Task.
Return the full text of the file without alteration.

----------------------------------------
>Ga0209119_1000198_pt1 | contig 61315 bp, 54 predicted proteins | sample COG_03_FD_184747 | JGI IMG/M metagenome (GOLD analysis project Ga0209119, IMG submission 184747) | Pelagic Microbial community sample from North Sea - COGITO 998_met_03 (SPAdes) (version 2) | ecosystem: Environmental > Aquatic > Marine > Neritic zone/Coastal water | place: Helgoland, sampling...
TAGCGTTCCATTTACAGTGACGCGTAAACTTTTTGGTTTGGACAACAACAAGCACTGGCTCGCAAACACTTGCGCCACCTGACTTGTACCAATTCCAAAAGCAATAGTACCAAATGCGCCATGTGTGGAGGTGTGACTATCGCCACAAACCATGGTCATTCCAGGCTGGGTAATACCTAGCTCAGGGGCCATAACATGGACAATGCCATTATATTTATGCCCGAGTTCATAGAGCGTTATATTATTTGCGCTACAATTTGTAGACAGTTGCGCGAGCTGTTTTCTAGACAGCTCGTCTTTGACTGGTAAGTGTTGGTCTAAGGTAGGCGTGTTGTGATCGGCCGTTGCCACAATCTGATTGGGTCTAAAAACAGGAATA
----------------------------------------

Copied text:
>Ga0209119_1000198_pt1 | contig 61315 bp, 54 predicted proteins | sample COG_03_FD_184747 | JGI IMG/M metagenome (GOLD analysis project Ga0209119, IMG submission 184747) | Pelagic Microbial community sample from North Sea - COGITO 998_met_03 (SPAdes) (version 2) | ecosystem: Environmental > Aquatic > Marine > Neritic zone/Coastal water | place: Helgoland, sampling...
TAGCGTTCCATTTACAGTGACGCGTAAACTTTTTGGTTTGGACAACAACAAGCACTGGCTCGCAAACACTTGCGCCACCTGACTTGTACCAATTCCAAAAGCAATAGTACCAAATGCGCCATGTGTGGAGGTGTGACTATCGCCACAAACCATGGTCATTCCAGGCTGGGTAATACCTAGCTCAGGGGCCATAACATGGACAATGCCATTATATTTATGCCCGAGTTCATAGAGCGTTATATTATTTGCGCTACAATTTGTAGACAGTTGCGCGAGCTGTTTTCTAGACAGCTCGTCTTTGACTGGTAAGTGTTGGTCTAAGGTAGGCGTGTTGTGATCGGCCGTTGCCACAATCTGATTGGGTCTAAAAACAGGAATA